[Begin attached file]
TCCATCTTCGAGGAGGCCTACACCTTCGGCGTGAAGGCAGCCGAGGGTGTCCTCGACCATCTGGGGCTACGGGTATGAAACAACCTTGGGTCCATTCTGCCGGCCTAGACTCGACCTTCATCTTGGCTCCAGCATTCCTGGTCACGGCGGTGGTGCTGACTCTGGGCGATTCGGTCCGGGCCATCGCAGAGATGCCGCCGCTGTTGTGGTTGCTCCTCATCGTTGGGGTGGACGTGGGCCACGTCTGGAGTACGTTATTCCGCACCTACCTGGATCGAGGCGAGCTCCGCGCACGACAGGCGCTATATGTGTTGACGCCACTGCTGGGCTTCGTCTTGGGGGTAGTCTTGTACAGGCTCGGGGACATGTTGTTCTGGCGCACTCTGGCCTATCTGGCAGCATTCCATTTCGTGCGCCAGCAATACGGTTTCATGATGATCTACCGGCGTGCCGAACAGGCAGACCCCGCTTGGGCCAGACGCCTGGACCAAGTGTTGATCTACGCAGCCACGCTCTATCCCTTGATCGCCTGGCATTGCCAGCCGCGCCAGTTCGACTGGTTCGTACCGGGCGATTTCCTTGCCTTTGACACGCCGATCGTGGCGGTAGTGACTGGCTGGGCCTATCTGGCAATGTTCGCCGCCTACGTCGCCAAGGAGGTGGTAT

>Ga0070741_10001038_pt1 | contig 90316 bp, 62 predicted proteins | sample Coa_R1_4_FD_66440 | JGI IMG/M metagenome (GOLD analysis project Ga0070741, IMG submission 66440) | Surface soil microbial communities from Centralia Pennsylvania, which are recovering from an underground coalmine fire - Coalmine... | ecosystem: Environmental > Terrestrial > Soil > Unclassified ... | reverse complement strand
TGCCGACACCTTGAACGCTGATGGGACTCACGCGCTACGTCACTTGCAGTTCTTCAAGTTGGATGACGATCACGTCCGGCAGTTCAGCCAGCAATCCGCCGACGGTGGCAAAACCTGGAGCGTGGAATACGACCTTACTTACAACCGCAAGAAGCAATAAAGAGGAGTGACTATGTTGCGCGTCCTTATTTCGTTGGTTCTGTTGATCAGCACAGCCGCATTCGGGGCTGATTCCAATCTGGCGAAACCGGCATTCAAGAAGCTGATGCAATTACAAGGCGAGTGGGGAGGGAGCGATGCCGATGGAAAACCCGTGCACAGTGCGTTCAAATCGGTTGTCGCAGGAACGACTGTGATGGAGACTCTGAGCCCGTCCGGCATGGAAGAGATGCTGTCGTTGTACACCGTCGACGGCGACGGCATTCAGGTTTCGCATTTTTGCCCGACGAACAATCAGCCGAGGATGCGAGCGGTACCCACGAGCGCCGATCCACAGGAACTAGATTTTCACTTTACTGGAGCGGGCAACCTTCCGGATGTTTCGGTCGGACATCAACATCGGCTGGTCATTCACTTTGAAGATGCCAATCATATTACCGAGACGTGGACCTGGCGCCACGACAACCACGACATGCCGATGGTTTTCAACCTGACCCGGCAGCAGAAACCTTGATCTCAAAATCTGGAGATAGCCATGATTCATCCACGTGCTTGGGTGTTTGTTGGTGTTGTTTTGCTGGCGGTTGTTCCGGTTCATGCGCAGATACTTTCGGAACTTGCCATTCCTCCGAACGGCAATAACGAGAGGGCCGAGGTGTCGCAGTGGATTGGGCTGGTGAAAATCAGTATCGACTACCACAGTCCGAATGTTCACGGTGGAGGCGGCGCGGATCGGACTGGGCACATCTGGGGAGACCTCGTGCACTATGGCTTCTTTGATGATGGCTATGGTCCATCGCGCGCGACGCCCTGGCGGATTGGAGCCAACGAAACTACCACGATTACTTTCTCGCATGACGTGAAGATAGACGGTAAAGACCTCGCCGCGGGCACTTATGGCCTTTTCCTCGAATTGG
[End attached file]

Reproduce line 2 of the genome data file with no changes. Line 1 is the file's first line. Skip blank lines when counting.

>Ga0070741_10001038_pt1 | contig 90316 bp, 62 predicted proteins | sample Coa_R1_4_FD_66440 | JGI IMG/M metagenome (GOLD analysis project Ga0070741, IMG submission 66440) | Surface soil microbial communities from Centralia Pennsylvania, which are recovering from an underground coalmine fire - Coalmine... | ecosystem: Environmental > Terrestrial > Soil > Unclassified ... | reverse complement strand